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County’s push to curb infant and maternal deaths pays off

By Fred Kibor | January 4th 2020
Maternity nurses at Lodwar County Referral Hospital display how squat birth is professionally done. The county government was forced to innovate for special squatting stools to encourage women give birth in hospital after they shunned health facilities for fear of delivering on beds. [Peter Ochieng, Standard]

Did you know delivering while squatting gives a woman enough pressure to push the baby out as compared to lying on a bed? 

Ms Anne Adung says this is a common practice within the Turkana community that disregards women giving birth while lying on their back.

“Since time immemorial, Turkana women give birth while squatting, a practice which has been passed from one generation to the other. Hospitals were also set in faraway areas making many women prefer home deliveries,” she says.

Delivering while squatting or kneeling she says saves a woman from using a lot of energy and going into long labour. In its bid to embrace the culture, Turkana County government has introduced squatting stools in most of its health facilities.

“My three children were all delivered at home, save for my last born who was born in hospital. While in hospital on the delivery bed, it took me long to deliver until I asked to be taken to the squatting stool,” says the 38-year-old woman.

At least 75 per cent of women who gave birth in 2016 in Turkana preferred home deliveries assisted by a relative and traditional birth attendants, while others gave birth without any help.

Giving birth without an attendant can jeopardise lives of both mother and infant in case of any complications. According to the National Council for Population and Development-2015 report, Turkana ranked third with 1,594 maternal deaths per 100,000 live births. Infant mortality was also 140 deaths per 1000 live births.

The worrying statistics forced the area government back to the drawing board after it was found that their counterparts - Karamoja on the neighbouring Ugandan border, had low mortality rate.

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Ms Alice Ekiru says that apart from making delivery easy and less painful, squatting offers women privacy.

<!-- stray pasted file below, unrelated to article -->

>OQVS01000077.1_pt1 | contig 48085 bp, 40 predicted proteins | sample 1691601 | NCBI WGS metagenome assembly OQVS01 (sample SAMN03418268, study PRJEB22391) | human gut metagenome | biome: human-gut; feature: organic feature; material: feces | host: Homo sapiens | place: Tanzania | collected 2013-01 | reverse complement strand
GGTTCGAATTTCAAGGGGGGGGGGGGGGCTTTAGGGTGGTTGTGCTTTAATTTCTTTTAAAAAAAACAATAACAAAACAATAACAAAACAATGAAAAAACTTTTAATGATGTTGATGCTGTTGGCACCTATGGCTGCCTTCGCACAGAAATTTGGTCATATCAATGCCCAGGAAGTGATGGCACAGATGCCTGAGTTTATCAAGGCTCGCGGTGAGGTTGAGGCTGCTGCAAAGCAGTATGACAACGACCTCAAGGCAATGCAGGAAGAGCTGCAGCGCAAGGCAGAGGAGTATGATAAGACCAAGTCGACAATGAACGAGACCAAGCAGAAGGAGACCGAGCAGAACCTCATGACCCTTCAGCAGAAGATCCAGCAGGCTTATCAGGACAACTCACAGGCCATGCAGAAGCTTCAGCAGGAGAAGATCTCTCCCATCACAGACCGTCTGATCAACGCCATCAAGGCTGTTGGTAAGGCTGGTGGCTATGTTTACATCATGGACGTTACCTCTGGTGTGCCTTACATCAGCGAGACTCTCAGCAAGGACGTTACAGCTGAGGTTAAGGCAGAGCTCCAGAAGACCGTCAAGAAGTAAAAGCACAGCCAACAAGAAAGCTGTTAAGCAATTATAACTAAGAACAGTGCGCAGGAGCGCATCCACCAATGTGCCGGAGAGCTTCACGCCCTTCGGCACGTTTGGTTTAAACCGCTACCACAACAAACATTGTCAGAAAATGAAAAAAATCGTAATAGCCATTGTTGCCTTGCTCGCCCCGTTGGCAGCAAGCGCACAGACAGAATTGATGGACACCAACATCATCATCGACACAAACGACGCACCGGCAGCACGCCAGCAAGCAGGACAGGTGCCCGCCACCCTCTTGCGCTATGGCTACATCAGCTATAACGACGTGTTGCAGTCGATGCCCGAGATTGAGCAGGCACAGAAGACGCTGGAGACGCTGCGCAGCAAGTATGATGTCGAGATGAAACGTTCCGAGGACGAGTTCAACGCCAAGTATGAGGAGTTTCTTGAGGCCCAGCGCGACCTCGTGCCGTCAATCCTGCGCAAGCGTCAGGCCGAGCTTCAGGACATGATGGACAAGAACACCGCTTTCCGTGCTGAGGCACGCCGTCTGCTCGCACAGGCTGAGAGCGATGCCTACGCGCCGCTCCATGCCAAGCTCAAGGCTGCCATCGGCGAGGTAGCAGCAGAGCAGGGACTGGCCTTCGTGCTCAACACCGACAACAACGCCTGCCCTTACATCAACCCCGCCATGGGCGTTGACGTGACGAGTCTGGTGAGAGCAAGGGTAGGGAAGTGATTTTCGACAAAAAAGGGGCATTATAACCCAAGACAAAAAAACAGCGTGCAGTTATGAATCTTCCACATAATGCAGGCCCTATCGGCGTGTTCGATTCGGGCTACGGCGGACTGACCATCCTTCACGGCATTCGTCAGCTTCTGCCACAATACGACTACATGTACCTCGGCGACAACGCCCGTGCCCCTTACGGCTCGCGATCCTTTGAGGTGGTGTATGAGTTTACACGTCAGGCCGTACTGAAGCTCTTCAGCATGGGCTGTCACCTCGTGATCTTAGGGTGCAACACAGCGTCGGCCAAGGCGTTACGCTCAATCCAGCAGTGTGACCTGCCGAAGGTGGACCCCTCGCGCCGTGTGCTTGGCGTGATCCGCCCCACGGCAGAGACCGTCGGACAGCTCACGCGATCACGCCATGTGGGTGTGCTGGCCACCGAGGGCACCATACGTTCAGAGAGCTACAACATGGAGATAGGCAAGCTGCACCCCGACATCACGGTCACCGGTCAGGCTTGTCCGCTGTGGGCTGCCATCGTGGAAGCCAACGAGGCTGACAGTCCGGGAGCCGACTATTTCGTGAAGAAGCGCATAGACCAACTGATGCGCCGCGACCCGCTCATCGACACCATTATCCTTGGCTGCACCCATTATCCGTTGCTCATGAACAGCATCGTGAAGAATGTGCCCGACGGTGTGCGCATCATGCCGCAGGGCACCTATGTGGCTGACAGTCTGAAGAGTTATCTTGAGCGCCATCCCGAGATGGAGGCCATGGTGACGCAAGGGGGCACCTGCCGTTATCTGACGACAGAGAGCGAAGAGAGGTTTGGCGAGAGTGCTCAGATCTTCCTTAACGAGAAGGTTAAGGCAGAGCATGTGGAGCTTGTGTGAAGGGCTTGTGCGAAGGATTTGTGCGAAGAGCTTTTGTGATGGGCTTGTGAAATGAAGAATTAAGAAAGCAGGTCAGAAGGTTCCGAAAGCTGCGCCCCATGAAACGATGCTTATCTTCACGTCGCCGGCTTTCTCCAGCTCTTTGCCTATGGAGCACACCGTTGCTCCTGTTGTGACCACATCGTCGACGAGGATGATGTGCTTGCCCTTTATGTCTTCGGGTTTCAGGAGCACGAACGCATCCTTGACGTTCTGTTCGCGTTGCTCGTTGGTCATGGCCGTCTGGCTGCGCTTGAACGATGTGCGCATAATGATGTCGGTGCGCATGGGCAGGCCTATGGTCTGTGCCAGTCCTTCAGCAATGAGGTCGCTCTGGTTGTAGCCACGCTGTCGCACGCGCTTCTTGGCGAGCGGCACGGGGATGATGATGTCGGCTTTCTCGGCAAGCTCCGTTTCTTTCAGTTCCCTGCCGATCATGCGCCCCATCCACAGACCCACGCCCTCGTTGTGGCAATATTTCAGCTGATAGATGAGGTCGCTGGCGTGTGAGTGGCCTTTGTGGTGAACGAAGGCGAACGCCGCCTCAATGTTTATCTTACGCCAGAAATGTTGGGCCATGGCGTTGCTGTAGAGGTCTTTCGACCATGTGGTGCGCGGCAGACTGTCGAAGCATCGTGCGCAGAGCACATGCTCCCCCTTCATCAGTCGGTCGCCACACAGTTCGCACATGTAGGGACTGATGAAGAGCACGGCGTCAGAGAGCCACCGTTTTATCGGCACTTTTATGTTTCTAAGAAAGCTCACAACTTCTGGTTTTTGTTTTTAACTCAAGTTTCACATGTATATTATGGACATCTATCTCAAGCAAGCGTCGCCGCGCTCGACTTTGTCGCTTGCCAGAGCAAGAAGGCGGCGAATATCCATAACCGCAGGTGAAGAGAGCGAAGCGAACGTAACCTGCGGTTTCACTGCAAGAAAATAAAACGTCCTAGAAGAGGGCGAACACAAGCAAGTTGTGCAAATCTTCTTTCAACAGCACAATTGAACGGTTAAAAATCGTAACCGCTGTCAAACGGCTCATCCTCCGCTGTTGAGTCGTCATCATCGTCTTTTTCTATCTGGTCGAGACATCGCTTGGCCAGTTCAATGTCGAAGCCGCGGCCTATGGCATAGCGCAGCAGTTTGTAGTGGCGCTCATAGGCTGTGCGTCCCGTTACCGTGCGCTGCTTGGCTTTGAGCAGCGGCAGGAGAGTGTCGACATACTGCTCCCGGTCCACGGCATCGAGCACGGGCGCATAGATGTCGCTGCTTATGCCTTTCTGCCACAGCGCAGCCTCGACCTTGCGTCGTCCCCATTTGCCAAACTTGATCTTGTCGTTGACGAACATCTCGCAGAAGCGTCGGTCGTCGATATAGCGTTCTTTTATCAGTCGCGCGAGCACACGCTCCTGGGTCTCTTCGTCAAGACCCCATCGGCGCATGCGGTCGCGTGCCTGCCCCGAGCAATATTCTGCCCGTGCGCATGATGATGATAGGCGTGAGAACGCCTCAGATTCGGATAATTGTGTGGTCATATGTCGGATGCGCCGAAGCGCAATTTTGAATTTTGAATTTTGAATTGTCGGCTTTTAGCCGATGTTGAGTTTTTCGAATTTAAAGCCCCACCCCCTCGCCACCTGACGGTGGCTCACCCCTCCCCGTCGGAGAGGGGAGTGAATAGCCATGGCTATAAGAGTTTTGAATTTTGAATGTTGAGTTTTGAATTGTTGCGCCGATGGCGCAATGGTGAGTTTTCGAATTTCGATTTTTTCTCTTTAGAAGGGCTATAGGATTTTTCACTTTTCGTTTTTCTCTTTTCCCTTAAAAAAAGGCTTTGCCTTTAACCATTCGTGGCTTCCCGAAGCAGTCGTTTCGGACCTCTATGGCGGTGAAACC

“Majority of mothers who deliver at health facilities use the squatting stool (a long stool with a curved upper part fitted with a cushion) and take about 10 minutes to give birth on the soft and comfortable cushion,” says Ekiru who delivered all her five children at home.

Lodwar County Referral Hospital Director Stephen Namoru Ekitela said Karamoja state health facilities are providing women with birth stools.

The medic said the Karamoja practice of providing squatting stools in hospital has been adopted to reverse the favoured home delivery trend by attracting women to deliver in health facilities with the help of skilled personnel. “It is barely four years and we are making remarkable strides in reversing both maternal and infant mortality in the region.

Hospital deliveries increased from 33 per cent in 2016 to 65 per cent,” said Dr Ekitela. “At the hospital, there is an average of 350 deliveries per month compared to 150 in 2016. The same is replicated at sub-county hospitals spread across the region."

Turkana Governor Josphat Nanok said the referral hospital now rivals private health facilities since it has been fitted with modern equipment for dialysis, theatre, maternity, CT Scan, dental and HDU. “Skilled delivery has improved, reducing infant and maternal deaths; we have also increased the number of doctors,” he said.

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